How I’m kicking my social media addiction to the curb
We’re all slaves to screen time
Like many who’ve recently seen the Netflix documentary The Social Dilemma, I seriously wanted to delete all my social media platforms.
The documentary, written by Jeff Orlowski, Davis Coombe and Vickie Curtis, focuses on how social media companies manipulate users through algorithms, and how these platforms are created to be addictive.
You know the pull-to-refresh feature on Twitter? Experts have linked the design to that of (highly-addictive) slot machines found in casinos. Plus, a study by Harvard University found that social media usage lights up the same part of the brain that is stimulated when taking an addictive substance. How. Scary. Is. That?
But who am I kidding? Social media is literally part of my job, and I love using it to keep in touch with friends, especially with Covid-19 restrictions. Plus, Instagram is a great creative platform to showcase design and photography, and to be inspired by other creatives.
There are always two sides to the same coin, and Harvard researchers also found that social media usage can have a positive effect on people, through emotional connection.
My takeaway? Balance is key. Here are a few steps I’ve taken to avoid mindless social media scrolling and to kick the addiction to the curb:
1. Unfollow, unfollow, unfollow
Life’s too short to follow the girl who posts 20 consecutive stories of the countdown to her monthiversaries just because you went to kindergarten together. Unfollow the people who don’t bring you joy, the fitness pages that make you despise your body, and the tannie who emigrated to Australia ten years ago but *still* posts about South Africa being the worst country. Decluttering your feed will allow more time to enjoy and interact with the pages and people you actually like, rather than wasting time filtering through, well, noise.
2. Turn off notifications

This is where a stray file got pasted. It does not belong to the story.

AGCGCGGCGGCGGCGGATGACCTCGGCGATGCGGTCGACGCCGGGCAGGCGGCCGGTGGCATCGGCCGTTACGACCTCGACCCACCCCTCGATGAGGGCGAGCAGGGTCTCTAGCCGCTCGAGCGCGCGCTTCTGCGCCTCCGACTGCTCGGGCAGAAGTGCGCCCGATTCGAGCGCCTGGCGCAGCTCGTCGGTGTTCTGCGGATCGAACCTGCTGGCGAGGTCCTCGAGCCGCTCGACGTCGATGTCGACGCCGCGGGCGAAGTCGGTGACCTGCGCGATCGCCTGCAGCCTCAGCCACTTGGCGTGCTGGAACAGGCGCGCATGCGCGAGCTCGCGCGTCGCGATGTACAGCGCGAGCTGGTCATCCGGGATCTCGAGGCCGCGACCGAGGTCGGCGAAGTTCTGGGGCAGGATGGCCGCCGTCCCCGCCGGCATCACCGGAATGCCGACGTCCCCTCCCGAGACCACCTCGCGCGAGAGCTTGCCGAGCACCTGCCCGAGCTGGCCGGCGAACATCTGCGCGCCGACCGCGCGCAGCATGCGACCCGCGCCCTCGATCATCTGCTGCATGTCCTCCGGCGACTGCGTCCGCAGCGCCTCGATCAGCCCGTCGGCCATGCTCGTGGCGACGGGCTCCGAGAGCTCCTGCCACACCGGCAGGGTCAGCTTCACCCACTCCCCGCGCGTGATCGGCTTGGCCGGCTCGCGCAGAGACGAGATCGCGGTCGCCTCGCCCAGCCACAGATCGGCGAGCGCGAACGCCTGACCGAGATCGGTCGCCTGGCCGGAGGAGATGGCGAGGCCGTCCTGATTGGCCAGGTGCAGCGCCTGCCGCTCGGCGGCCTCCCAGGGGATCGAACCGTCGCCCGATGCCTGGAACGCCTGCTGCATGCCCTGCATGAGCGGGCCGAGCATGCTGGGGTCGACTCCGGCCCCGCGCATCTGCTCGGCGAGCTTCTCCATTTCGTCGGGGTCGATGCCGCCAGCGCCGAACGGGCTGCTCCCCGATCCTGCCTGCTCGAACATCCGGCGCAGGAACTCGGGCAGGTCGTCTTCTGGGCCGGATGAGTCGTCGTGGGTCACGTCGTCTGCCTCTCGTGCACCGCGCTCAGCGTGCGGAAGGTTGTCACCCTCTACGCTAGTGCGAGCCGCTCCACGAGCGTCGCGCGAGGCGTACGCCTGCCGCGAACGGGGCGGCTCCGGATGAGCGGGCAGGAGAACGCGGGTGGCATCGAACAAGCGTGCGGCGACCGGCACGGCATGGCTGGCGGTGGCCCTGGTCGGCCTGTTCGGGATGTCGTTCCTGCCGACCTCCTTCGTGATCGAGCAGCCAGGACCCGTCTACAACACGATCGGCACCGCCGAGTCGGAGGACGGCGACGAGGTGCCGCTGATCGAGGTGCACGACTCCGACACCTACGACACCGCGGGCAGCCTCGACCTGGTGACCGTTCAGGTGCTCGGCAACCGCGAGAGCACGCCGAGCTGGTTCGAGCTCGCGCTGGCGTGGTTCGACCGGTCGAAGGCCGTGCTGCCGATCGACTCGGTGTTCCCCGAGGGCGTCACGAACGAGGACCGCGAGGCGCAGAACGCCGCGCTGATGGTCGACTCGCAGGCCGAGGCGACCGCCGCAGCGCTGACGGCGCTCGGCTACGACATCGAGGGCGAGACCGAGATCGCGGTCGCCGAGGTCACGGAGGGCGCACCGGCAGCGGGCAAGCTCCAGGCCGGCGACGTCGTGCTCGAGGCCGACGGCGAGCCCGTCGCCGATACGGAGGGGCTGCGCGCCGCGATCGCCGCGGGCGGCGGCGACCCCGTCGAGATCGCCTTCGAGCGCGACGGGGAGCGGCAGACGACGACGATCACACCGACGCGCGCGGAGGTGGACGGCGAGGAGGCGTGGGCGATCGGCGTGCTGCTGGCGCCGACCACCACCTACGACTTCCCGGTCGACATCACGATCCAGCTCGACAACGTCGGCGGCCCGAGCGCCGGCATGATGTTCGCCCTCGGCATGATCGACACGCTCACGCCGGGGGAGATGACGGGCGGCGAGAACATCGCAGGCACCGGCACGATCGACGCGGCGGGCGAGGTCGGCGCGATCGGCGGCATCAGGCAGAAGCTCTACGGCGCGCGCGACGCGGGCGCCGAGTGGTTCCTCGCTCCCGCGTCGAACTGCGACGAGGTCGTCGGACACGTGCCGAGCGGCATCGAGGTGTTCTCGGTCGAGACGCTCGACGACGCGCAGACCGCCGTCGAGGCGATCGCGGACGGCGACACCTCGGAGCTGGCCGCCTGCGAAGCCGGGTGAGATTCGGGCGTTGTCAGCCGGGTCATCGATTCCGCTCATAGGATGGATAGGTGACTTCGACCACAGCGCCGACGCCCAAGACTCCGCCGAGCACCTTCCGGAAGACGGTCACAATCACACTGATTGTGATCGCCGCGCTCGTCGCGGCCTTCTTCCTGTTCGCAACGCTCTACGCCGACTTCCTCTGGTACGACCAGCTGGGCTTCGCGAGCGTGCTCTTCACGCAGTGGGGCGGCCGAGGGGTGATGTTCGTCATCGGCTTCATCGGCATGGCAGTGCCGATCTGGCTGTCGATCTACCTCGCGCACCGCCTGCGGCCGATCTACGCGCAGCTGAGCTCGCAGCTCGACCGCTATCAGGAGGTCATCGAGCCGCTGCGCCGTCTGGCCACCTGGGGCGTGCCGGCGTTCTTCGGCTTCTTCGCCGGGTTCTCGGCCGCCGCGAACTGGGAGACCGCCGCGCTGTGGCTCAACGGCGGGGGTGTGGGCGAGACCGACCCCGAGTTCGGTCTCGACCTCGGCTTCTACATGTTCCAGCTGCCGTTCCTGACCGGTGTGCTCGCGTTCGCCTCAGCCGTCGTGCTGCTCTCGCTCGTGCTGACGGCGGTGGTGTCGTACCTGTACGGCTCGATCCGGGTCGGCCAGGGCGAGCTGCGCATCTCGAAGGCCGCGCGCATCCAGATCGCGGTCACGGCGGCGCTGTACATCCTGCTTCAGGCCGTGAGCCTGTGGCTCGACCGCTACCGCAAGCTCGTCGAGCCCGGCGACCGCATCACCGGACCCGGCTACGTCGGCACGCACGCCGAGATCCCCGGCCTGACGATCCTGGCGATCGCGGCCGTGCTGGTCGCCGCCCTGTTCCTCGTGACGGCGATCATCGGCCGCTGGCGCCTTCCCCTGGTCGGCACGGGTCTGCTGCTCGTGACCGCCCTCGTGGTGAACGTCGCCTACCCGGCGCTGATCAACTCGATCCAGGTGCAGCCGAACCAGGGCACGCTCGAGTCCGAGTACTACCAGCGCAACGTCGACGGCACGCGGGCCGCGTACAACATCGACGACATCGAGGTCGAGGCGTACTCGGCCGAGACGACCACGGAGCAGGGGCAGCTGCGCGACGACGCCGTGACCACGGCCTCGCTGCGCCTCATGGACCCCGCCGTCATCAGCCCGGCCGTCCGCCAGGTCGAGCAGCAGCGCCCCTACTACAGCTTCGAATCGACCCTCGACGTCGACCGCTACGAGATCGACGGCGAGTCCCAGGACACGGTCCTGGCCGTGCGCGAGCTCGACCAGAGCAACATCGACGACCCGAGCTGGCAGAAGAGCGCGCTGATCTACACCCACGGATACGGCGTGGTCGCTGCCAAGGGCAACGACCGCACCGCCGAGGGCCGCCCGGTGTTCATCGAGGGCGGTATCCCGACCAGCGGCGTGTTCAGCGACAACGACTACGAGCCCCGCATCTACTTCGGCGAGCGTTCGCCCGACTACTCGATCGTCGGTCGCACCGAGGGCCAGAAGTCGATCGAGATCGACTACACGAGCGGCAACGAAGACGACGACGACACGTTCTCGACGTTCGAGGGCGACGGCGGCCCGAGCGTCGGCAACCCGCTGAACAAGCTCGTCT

The Social Dilemma highlights that, even when people do distance themselves from social media platforms, notifications pull them right back in. If notifications about messages and Instagram likes weren’t enough, Facebook now notifies you about a post you made six years ago, or that you can now “send a message to your new friend”. Turning off notifications has allowed me to set time aside in my day to reply to messages, emails and catching up on Instagram.
3. Switch your phone to grayscale
Do you know how boring a phone looks without colour? I’ll demonstrate below. It’s like back in the day before social media took over our lives and the coolest thing on our phones was Snake. According to former Google Design Ethicist, Tristan Harris, switching your phone to grayscale is a quick way to fight against social media addiction. There’s a method behind his madness: it’s been scientifically proven that, by stripping away the neuron-stimulating colours, you’ll be less motivated to look at your phone.
4. Delete the apps you aren’t using
The KonMari method can apply to your phone too. Twitter doesn’t bring you joy? Delete it. Facebook comments exhausting you? To quote a Disney superstar, “let it go!”. Apps you don’t like anyway can’t tempt you if they’re not there. Plus, now you’ll have more space for pics of your pets.
5. Find a new hobby
I recently started gardening and let me tell you I feel a lot better about my life after a few hours tending to plants than I do after mindless scrolling. Track your social media usage, and if you think you can spend less time on social media, put a bit of the tie towards a new hobby instead.
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